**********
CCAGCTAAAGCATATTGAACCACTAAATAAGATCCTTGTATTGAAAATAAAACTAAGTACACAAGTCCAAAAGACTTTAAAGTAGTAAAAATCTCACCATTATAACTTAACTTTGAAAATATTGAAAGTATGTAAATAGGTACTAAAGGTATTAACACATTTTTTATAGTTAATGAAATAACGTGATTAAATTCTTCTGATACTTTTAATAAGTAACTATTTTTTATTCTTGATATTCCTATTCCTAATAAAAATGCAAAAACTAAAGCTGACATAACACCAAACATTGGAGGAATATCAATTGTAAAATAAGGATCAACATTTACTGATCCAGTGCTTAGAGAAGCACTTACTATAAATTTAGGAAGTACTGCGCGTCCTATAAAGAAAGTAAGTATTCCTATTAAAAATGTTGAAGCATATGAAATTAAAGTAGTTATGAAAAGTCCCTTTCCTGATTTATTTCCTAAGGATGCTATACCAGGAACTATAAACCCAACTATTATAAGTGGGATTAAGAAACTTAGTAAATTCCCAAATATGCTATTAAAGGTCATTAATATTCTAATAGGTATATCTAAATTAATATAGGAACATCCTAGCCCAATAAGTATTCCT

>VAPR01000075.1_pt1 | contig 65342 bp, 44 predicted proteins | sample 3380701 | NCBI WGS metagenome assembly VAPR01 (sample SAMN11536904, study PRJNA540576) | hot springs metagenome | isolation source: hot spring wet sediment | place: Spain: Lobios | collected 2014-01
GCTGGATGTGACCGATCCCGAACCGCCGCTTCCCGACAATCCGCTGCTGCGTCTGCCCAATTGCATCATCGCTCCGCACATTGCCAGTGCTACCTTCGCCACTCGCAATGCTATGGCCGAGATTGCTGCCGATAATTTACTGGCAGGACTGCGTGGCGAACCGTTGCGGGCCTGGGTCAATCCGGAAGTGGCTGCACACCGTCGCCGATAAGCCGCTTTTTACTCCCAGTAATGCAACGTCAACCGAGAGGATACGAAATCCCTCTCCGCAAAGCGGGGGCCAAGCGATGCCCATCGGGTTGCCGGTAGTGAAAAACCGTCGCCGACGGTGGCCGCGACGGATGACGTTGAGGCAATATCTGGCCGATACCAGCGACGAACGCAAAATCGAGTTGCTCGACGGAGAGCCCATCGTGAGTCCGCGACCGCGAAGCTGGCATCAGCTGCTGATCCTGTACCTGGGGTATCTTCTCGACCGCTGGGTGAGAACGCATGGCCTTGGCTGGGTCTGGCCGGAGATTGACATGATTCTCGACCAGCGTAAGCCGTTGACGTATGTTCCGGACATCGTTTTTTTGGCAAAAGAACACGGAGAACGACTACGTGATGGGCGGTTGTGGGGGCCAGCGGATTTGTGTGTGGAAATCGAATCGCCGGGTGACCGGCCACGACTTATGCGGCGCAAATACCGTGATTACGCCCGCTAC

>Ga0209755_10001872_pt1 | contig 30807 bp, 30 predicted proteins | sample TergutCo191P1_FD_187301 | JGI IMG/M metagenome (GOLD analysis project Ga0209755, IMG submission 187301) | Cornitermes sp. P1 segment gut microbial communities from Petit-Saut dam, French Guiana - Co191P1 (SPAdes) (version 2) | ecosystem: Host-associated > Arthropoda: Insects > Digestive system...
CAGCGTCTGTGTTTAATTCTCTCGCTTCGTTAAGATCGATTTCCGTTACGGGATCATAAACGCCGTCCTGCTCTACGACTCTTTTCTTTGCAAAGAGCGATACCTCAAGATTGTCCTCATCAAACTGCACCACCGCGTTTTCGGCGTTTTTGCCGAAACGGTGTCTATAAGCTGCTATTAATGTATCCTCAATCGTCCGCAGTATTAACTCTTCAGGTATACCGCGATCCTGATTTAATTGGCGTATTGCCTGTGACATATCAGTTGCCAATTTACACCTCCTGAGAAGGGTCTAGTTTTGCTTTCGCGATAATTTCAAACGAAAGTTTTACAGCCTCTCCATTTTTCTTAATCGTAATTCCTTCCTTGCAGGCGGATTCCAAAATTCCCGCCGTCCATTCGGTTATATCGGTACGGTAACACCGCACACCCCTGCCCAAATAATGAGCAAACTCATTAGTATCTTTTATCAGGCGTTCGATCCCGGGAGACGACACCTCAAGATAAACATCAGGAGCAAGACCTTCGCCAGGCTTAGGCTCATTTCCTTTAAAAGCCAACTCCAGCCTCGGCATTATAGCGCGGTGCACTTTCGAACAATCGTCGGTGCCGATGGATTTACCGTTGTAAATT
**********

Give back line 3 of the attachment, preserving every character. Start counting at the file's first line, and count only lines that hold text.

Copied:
GCTGGATGTGACCGATCCCGAACCGCCGCTTCCCGACAATCCGCTGCTGCGTCTGCCCAATTGCATCATCGCTCCGCACATTGCCAGTGCTACCTTCGCCACTCGCAATGCTATGGCCGAGATTGCTGCCGATAATTTACTGGCAGGACTGCGTGGCGAACCGTTGCGGGCCTGGGTCAATCCGGAAGTGGCTGCACACCGTCGCCGATAAGCCGCTTTTTACTCCCAGTAATGCAACGTCAACCGAGAGGATACGAAATCCCTCTCCGCAAAGCGGGGGCCAAGCGATGCCCATCGGGTTGCCGGTAGTGAAAAACCGTCGCCGACGGTGGCCGCGACGGATGACGTTGAGGCAATATCTGGCCGATACCAGCGACGAACGCAAAATCGAGTTGCTCGACGGAGAGCCCATCGTGAGTCCGCGACCGCGAAGCTGGCATCAGCTGCTGATCCTGTACCTGGGGTATCTTCTCGACCGCTGGGTGAGAACGCATGGCCTTGGCTGGGTCTGGCCGGAGATTGACATGATTCTCGACCAGCGTAAGCCGTTGACGTATGTTCCGGACATCGTTTTTTTGGCAAAAGAACACGGAGAACGACTACGTGATGGGCGGTTGTGGGGGCCAGCGGATTTGTGTGTGGAAATCGAATCGCCGGGTGACCGGCCACGACTTATGCGGCGCAAATACCGTGATTACGCCCGCTAC